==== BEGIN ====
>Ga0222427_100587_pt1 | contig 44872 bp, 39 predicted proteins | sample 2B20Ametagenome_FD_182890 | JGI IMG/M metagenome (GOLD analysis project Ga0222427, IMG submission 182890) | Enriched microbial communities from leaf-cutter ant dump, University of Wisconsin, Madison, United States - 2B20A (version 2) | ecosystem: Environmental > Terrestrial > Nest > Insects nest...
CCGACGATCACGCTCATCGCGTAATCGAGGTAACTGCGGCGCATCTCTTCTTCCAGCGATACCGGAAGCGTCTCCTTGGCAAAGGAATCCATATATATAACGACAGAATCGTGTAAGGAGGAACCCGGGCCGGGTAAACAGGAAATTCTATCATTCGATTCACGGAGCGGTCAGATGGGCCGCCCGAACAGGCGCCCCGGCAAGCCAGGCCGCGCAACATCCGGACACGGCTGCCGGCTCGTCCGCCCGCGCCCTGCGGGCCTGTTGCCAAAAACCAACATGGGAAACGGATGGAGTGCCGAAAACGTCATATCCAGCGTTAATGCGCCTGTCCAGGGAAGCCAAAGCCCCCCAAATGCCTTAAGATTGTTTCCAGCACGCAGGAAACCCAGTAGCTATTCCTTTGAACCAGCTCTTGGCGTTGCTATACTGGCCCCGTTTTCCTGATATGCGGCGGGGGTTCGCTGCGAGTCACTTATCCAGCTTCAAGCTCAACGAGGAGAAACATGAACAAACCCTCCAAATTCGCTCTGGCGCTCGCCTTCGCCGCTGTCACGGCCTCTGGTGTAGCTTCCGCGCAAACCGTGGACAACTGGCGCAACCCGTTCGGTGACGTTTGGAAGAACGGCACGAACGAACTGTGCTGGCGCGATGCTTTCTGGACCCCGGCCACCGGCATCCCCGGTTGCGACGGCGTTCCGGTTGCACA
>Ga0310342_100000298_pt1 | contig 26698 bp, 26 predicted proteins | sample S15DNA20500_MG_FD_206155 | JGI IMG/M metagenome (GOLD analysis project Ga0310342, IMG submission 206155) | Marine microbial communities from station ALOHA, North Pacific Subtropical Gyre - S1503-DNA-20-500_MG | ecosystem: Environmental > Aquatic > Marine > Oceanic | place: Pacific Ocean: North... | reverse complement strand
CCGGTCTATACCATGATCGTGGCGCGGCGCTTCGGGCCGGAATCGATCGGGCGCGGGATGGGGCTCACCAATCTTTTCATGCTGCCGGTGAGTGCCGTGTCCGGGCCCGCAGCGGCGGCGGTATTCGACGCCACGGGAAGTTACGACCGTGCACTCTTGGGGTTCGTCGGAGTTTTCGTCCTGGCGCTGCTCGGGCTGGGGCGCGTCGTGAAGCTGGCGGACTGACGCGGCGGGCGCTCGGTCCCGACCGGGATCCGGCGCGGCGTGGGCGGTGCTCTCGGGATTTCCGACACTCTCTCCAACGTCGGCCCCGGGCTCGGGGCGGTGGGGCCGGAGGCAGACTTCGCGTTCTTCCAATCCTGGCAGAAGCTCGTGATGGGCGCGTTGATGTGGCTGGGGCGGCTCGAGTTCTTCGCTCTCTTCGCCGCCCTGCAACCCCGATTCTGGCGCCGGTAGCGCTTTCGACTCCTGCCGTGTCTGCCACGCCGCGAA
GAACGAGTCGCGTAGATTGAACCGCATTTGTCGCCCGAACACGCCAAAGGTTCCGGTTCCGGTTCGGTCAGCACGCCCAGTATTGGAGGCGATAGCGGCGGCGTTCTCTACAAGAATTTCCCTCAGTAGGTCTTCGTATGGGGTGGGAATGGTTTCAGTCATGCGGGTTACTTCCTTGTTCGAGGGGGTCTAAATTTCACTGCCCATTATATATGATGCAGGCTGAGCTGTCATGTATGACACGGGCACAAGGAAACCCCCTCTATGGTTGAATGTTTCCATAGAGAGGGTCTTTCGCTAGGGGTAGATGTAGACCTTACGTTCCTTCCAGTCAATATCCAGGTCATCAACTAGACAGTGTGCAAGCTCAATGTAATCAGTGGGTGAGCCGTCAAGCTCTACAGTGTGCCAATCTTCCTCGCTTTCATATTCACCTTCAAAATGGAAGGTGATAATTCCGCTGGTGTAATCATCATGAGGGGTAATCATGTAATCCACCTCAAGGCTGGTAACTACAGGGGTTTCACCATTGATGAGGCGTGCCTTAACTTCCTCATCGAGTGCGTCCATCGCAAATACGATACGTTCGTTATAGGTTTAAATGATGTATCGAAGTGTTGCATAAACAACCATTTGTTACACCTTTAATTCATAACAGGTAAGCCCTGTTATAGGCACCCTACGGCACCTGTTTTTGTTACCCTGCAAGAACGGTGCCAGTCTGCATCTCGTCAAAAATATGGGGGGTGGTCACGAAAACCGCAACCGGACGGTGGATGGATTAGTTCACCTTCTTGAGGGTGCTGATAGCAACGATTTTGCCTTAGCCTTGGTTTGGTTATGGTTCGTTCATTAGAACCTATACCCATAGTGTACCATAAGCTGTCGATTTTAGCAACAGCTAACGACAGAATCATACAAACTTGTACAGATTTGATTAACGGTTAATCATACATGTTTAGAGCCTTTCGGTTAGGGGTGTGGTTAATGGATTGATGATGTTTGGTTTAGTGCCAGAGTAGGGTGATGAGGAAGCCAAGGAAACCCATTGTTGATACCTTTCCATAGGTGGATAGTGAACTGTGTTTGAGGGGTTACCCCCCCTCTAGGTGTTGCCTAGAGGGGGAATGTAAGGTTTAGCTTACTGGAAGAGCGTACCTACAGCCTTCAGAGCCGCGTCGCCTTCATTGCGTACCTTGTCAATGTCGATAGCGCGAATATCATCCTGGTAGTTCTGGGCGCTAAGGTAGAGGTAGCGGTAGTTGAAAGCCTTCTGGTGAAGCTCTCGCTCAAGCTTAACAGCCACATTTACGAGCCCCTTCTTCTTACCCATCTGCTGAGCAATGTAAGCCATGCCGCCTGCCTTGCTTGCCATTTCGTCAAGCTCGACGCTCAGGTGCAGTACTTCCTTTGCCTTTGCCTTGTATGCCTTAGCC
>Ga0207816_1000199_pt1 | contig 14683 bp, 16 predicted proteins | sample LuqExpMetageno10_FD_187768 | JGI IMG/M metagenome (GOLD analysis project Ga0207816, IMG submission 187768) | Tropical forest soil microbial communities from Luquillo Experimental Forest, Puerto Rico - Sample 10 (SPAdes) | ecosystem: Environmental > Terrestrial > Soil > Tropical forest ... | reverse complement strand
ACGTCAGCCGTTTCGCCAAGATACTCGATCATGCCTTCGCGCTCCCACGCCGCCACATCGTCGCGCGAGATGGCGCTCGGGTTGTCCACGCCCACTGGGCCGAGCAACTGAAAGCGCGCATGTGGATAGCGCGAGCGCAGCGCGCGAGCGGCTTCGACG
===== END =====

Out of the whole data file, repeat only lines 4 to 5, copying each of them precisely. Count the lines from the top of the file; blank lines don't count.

CCGGTCTATACCATGATCGTGGCGCGGCGCTTCGGGCCGGAATCGATCGGGCGCGGGATGGGGCTCACCAATCTTTTCATGCTGCCGGTGAGTGCCGTGTCCGGGCCCGCAGCGGCGGCGGTATTCGACGCCACGGGAAGTTACGACCGTGCACTCTTGGGGTTCGTCGGAGTTTTCGTCCTGGCGCTGCTCGGGCTGGGGCGCGTCGTGAAGCTGGCGGACTGACGCGGCGGGCGCTCGGTCCCGACCGGGATCCGGCGCGGCGTGGGCGGTGCTCTCGGGATTTCCGACACTCTCTCCAACGTCGGCCCCGGGCTCGGGGCGGTGGGGCCGGAGGCAGACTTCGCGTTCTTCCAATCCTGGCAGAAGCTCGTGATGGGCGCGTTGATGTGGCTGGGGCGGCTCGAGTTCTTCGCTCTCTTCGCCGCCCTGCAACCCCGATTCTGGCGCCGGTAGCGCTTTCGACTCCTGCCGTGTCTGCCACGCCGCGAA
GAACGAGTCGCGTAGATTGAACCGCATTTGTCGCCCGAACACGCCAAAGGTTCCGGTTCCGGTTCGGTCAGCACGCCCAGTATTGGAGGCGATAGCGGCGGCGTTCTCTACAAGAATTTCCCTCAGTAGGTCTTCGTATGGGGTGGGAATGGTTTCAGTCATGCGGGTTACTTCCTTGTTCGAGGGGGTCTAAATTTCACTGCCCATTATATATGATGCAGGCTGAGCTGTCATGTATGACACGGGCACAAGGAAACCCCCTCTATGGTTGAATGTTTCCATAGAGAGGGTCTTTCGCTAGGGGTAGATGTAGACCTTACGTTCCTTCCAGTCAATATCCAGGTCATCAACTAGACAGTGTGCAAGCTCAATGTAATCAGTGGGTGAGCCGTCAAGCTCTACAGTGTGCCAATCTTCCTCGCTTTCATATTCACCTTCAAAATGGAAGGTGATAATTCCGCTGGTGTAATCATCATGAGGGGTAATCATGTAATCCACCTCAAGGCTGGTAACTACAGGGGTTTCACCATTGATGAGGCGTGCCTTAACTTCCTCATCGAGTGCGTCCATCGCAAATACGATACGTTCGTTATAGGTTTAAATGATGTATCGAAGTGTTGCATAAACAACCATTTGTTACACCTTTAATTCATAACAGGTAAGCCCTGTTATAGGCACCCTACGGCACCTGTTTTTGTTACCCTGCAAGAACGGTGCCAGTCTGCATCTCGTCAAAAATATGGGGGGTGGTCACGAAAACCGCAACCGGACGGTGGATGGATTAGTTCACCTTCTTGAGGGTGCTGATAGCAACGATTTTGCCTTAGCCTTGGTTTGGTTATGGTTCGTTCATTAGAACCTATACCCATAGTGTACCATAAGCTGTCGATTTTAGCAACAGCTAACGACAGAATCATACAAACTTGTACAGATTTGATTAACGGTTAATCATACATGTTTAGAGCCTTTCGGTTAGGGGTGTGGTTAATGGATTGATGATGTTTGGTTTAGTGCCAGAGTAGGGTGATGAGGAAGCCAAGGAAACCCATTGTTGATACCTTTCCATAGGTGGATAGTGAACTGTGTTTGAGGGGTTACCCCCCCTCTAGGTGTTGCCTAGAGGGGGAATGTAAGGTTTAGCTTACTGGAAGAGCGTACCTACAGCCTTCAGAGCCGCGTCGCCTTCATTGCGTACCTTGTCAATGTCGATAGCGCGAATATCATCCTGGTAGTTCTGGGCGCTAAGGTAGAGGTAGCGGTAGTTGAAAGCCTTCTGGTGAAGCTCTCGCTCAAGCTTAACAGCCACATTTACGAGCCCCTTCTTCTTACCCATCTGCTGAGCAATGTAAGCCATGCCGCCTGCCTTGCTTGCCATTTCGTCAAGCTCGACGCTCAGGTGCAGTACTTCCTTTGCCTTTGCCTTGTATGCCTTAGCC